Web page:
# Proving that $f \big|_{\partial A} = 0$, where $A = [f> 0]$.

I found this exercise: let $M$ be a metric space, and $f: M \to \Bbb R$ be a function, and $A = \{ x \in M \mid f(x) > 0\}$. Prove that if $x \in \partial A$, then $f(x) = 0$.

I think that we must assume continuity for this result. We have that for every $n \geq 1$, there is $r_n > 0$ such that $f(B(x, r_n)) \subset (f(x) - 1/n, f(x) + 1/n)$. Since $x \in \partial A$, we have that $B(x, r_n)\cap A \neq \varnothing$ for all $n$. So we get points $y_n \in B(x, r_n) \cap A$, in other words, $f(y_n) > 0$ for all $n \geq 1$, which gives us that: $$-\frac{1}{n} < f(y_n) - \frac{1}{n} < f(x),\,\forall\,n \geq 1 \implies f(x) \geq 0.$$Repeating this discussion for $M \setminus A$ ensures that $f(x) \leq 0$, and we conclude that $f(x) = 0$.

Can someone confirm about the continuity hypothesis, and give some input on the idea used? (I wrote it a bit sloppily, I know). Thanks.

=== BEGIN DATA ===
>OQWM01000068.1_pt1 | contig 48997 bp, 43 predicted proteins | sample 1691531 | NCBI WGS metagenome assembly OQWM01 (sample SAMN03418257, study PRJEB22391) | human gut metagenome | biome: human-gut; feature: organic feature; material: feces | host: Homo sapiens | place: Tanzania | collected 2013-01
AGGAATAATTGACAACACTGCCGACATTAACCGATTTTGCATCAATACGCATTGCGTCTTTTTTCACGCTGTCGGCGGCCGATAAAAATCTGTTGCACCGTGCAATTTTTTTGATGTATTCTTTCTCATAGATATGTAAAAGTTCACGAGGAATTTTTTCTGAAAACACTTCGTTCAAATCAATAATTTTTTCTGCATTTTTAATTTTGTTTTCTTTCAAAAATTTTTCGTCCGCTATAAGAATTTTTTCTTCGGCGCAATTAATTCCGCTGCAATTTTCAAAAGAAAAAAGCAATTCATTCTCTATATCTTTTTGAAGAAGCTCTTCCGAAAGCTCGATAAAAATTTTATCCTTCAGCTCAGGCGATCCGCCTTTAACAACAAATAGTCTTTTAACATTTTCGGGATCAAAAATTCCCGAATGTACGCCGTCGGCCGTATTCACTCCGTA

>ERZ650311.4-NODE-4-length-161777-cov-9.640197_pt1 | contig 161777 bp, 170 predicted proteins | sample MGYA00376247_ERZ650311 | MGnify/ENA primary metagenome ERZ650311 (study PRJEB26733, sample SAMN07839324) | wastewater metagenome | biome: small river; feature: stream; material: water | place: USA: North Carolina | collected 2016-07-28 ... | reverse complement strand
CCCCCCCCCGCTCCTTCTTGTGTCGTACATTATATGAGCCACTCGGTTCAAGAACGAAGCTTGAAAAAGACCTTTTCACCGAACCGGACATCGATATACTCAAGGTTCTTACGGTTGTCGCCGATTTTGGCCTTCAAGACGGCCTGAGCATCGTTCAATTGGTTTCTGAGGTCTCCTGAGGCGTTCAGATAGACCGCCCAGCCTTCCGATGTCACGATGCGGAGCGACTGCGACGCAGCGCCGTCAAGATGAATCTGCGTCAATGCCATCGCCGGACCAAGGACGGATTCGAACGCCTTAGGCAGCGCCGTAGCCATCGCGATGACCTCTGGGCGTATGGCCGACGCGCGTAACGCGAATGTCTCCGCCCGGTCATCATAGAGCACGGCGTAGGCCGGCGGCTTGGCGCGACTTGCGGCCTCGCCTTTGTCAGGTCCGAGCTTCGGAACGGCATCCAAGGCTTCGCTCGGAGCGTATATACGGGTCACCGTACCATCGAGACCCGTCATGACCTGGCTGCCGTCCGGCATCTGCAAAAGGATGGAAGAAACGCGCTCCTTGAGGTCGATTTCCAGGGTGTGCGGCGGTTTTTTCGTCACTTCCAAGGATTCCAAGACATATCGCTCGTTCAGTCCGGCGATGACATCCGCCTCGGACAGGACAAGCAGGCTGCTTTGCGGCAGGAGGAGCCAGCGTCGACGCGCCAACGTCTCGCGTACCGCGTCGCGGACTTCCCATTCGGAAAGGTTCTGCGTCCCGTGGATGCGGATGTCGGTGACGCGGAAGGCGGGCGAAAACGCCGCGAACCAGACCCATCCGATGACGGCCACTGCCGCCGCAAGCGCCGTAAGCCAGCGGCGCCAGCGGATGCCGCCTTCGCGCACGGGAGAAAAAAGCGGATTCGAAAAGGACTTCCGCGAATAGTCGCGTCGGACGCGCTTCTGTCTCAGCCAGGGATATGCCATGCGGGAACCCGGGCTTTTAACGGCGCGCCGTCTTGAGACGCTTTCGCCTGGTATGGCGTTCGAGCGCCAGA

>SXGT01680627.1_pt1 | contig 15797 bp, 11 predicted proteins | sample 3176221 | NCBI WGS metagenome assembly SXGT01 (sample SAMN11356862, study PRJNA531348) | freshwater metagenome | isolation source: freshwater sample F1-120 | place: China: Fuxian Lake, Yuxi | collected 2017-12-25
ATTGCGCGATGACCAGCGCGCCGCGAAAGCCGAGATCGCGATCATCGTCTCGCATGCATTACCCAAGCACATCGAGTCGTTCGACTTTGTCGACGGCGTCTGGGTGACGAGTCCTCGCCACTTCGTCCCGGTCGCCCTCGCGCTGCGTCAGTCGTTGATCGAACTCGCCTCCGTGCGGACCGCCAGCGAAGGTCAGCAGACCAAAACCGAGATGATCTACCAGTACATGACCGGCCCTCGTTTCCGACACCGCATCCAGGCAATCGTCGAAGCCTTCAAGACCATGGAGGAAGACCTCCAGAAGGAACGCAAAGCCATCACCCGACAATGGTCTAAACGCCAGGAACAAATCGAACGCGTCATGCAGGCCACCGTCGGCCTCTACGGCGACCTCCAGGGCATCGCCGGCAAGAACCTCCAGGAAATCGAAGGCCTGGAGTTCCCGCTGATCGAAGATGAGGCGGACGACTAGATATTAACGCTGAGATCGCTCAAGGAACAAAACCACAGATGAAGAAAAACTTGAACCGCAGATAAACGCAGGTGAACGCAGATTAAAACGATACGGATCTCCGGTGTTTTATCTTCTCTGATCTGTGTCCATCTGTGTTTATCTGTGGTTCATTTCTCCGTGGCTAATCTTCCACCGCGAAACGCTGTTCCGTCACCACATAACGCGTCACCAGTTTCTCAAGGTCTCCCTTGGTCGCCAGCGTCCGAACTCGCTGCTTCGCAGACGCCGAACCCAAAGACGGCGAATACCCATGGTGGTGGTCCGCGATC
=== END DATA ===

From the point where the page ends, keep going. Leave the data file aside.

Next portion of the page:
• some sort of continuity is definitely required. If you define $f$ to be $1$ on $(0,1)$ and $-1$ everywhere else, then the statement is not true. – Callus Jul 6 '15 at 23:42
• You are right about the continuity hypothesis : take $M = \mathbb{R}$ and $f$ such that $f(x) = 1$ if $0<x<1$ and $f(x) = -1$ otherwise. Then $A = (0,1)$ and $\partial A = \{0,1\}$. Obviously $f(0) \neq 0$ and $f(1)\neq 0$. – Abelmondo Jul 6 '15 at 23:45
• Yeah, it seems so. If we take $f(x) = 1$ for all $x \neq 0$ and $f(0) = -1$ then the result also fails. Continuity can't break even at one point, then. Thanks guys! – Ivo Terek Jul 6 '15 at 23:47

## 1 Answer

The hypothesis of continuity is necessary, and it can't be relaxed at even one point. A few counter-examples are given in the comments.